Intra-abdominal injuries resulting from blunt torso trauma are a leading cause of morbidity in children and account for a significant number of ED admissions each year. Identifying these injuries early is critical to reducing morbidity and mortality from delayed or missed diagnoses. In recent years, CT has become standard for diagnosing many traumatic injuries, including those within the abdomen. At the same time, however, CT use in trauma and emergency care has expanded much faster than evidence for its use.

“CT provides detailed and useful information about injuries and helps clinicians make informed management decisions,” explains James F. Holmes, MD, MPH, “but it also has its drawbacks. It exposes patients to relatively large radiation dosages, putting them at risk for radiation-induced malignancies.”

Testing a Prediction Rule on Blunt Torso Trauma

Recently, several smaller investigations have suggested that children with blunt torso trauma can be stratified by risk for intra-abdominal injury using a combination of readily accessible clinical factors. These studies, however, have been limited by their retrospective or single-center study designs and small samples. In an effort to overcome these limitations, Dr. Holmes and colleagues had a study published in Annals of Emergency Medicine that aimed to derive a prediction rule that identifies children with blunt torso trauma for whom CT would generally not be indicated.


More than 12,000 children (average age, 11.1 years) from 20 EDs with blunt torso trauma were enrolled in the prospective analysis by Dr. Holmes’s study team. A prediction rule was created using a seven-item checklist that included patient history and physical examination variables readily available without the need for using laboratory or ultrasound data (Table).

According to the results, the prediction rule correctly identified children with blunt torso trauma who were at very low risk of intra-abdominal injuries undergoing acute intervention. Clinicians identified almost all children with intra-abdominal injury undergoing acute intervention. The risk of intra-abdominal injury undergoing acute intervention rose as the number of variables increased. Patients with blunt abdominal trauma and decreased mental status or physical findings of abdominal wall trauma were at highest risk for intra-abdominal injury, according to the rule. Children without any historical or physical examination findings in the prediction rule were at very low risk (0.1%) for intra-abdominal injury undergoing acute intervention. “Therefore,” Dr. Holmes says, “abdominal CT is generally not warranted for these patients.”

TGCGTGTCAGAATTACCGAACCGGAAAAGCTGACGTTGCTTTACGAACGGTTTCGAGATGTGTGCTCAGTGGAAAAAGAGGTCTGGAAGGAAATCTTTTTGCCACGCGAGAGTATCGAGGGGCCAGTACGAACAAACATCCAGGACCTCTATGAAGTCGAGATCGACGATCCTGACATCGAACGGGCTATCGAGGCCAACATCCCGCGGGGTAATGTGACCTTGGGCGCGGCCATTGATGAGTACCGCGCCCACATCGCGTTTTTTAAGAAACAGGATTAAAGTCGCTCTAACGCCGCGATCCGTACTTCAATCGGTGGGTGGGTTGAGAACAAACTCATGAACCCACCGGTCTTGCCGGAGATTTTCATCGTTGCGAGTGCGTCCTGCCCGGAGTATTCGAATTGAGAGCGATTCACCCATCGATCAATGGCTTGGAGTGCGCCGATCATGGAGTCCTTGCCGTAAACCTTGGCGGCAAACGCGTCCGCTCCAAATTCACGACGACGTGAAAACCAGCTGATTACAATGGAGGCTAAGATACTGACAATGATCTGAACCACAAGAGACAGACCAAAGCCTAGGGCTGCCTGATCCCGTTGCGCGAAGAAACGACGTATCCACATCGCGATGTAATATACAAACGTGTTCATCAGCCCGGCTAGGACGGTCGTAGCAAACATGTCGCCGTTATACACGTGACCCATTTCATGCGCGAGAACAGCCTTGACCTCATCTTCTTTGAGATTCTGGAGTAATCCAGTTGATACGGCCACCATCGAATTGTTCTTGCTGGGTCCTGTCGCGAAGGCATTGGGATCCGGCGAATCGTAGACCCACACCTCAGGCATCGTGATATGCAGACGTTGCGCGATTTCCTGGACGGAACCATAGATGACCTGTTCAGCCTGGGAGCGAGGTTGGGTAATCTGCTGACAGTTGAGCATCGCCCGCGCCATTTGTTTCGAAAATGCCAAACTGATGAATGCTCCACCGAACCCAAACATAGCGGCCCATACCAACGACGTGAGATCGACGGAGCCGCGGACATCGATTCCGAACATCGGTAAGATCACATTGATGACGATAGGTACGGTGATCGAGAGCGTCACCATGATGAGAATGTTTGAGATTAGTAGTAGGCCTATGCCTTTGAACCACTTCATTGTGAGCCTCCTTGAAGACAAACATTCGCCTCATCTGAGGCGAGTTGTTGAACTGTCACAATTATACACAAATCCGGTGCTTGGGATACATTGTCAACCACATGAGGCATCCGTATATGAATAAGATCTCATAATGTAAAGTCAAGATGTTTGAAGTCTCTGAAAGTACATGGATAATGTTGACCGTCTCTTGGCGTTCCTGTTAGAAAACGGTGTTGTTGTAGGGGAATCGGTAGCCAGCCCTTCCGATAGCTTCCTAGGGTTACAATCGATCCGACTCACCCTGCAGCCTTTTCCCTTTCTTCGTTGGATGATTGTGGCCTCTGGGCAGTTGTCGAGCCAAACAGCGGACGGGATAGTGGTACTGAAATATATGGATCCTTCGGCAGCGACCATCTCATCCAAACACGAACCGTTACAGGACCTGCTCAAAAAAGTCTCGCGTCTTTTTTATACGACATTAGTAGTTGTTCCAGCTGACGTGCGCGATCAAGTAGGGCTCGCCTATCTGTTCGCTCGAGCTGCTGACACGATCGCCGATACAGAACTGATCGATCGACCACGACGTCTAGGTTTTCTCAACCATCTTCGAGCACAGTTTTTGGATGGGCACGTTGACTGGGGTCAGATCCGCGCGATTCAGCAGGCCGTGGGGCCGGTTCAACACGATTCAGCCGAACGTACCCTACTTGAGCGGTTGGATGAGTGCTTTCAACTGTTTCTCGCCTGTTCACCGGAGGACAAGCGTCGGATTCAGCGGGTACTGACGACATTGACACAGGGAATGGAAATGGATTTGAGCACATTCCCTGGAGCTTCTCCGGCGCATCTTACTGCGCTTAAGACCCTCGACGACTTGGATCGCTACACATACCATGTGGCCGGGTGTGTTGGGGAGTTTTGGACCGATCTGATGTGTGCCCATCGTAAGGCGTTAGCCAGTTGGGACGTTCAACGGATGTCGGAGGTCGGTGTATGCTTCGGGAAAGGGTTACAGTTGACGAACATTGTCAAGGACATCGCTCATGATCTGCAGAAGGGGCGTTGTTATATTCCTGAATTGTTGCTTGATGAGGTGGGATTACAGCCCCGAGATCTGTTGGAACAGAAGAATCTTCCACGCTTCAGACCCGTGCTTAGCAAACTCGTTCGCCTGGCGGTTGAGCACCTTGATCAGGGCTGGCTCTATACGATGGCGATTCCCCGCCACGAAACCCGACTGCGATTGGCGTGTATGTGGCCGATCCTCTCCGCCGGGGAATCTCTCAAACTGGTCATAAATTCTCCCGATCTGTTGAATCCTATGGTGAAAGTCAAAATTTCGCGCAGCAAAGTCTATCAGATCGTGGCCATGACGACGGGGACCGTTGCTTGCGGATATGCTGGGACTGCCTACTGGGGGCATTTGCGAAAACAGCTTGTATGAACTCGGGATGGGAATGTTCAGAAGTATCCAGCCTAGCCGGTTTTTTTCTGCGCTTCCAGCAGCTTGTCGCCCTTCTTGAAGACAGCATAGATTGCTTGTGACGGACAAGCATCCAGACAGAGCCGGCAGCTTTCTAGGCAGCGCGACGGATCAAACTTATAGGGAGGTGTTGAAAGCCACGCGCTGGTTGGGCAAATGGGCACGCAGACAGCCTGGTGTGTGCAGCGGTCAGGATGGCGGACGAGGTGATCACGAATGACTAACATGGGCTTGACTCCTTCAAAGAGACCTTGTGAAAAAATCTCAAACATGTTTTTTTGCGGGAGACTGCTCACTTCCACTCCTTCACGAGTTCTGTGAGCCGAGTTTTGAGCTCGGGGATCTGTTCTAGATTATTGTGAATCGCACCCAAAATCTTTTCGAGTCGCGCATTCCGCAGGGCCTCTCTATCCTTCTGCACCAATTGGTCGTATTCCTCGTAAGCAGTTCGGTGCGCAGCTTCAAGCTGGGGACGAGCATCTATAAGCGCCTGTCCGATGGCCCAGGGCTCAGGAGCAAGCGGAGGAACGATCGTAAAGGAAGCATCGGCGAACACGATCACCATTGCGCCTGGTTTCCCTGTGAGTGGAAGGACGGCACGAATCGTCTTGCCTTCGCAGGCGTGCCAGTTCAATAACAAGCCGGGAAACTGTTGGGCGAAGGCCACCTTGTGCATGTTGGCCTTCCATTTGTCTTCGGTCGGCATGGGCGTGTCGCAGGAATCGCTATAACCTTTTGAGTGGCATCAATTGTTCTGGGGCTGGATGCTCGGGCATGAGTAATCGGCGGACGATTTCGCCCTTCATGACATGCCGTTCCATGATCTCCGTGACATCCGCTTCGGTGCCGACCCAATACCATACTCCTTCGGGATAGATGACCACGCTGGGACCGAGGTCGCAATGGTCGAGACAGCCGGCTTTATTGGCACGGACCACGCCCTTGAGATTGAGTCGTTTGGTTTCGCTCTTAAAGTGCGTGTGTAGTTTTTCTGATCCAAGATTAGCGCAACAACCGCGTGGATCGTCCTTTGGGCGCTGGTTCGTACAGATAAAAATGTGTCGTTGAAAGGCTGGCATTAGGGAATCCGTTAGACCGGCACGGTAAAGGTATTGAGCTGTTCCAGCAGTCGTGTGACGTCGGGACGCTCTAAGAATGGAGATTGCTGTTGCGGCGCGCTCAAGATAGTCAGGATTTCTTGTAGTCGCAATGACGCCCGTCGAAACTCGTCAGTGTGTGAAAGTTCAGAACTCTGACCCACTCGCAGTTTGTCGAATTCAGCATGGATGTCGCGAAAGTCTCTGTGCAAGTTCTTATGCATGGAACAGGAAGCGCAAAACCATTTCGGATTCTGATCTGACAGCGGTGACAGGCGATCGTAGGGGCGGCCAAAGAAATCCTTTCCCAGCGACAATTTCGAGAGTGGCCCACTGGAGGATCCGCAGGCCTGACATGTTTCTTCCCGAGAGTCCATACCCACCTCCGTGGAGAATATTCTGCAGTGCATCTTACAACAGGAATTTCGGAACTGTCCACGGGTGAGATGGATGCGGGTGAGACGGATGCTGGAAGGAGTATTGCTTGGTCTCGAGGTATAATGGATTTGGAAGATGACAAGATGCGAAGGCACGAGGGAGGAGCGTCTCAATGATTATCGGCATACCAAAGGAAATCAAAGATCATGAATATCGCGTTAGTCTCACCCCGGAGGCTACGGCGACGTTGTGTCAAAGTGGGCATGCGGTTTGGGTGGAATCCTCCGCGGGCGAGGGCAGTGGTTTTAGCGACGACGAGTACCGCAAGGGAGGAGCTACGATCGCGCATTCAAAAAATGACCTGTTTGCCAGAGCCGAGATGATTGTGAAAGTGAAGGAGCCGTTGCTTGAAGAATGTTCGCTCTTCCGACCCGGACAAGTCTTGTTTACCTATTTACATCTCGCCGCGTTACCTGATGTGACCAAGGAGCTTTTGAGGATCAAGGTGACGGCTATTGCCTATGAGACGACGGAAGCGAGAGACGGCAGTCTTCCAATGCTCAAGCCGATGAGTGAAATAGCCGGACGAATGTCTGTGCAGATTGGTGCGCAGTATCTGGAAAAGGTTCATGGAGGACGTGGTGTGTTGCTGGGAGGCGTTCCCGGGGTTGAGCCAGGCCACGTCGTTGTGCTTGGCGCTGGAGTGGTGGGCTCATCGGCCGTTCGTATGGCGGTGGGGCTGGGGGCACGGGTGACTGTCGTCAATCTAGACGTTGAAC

Furthermore, 23% of the abdominal CT scans performed were performed in very-low-risk patients (Figure). “This suggests that there is potential to avoid unnecessary abdominal CT scans in children after blunt torso trauma,” adds Dr. Holmes. “In turn, we can reduce the amount of radiation certain children receive and cut costs associated with CT while still accurately diagnosing and treating these injuries.”

Important Caveats to Prediction Rules

The prediction rule requires external validation before it can be implemented more widely, says Dr. Holmes. “The checklist relies on the clinical exam and judgment of attending emergency physicians. It doesn’t, however, mandate which children should undergo abdominal CT. Prediction rules are intended to aid and empower clinicians by providing evidence with regard to risk but must be used in conjunction with sound clinical judgment to provide optimal care. For children who aren’t at low risk (eg, are positive for one of the variables), the rule is meant to assist clinicians by providing evidence to aid clinical decision making.” Many who are positive for the rule can still be managed without CT scanning.

Importantly, Dr. Holmes’s study team recommends that clinicians carefully consider which children may benefit from screening laboratory tests or focused assessment sonography for trauma. All patients being discharged from the ED should be provided with proper instructions about indications to return for medical care. Patients admitted for other injuries should also be carefully assessed for intra-abdominal injury to avoid complications that can occur after a missed or delayed diagnosis.

Reducing Radiation in Younger ED Patients

“Emergency physicians are continuing to search for ways to safely reduce the amount of radiation that younger ED patients receive,” Dr. Holmes says. “Our prediction rule could help us accomplish this goal. Patient history and physical examination variables in the prediction rule are available to all clinicians who evaluate injured children in the ED, regardless of location and resources. This enhances the generalizability of our study results and the applicability of the rule to many clinical settings. With further validation, it’s hoped that our prediction rule will lead to more appropriate, evidence-based ED evaluations and resource use.”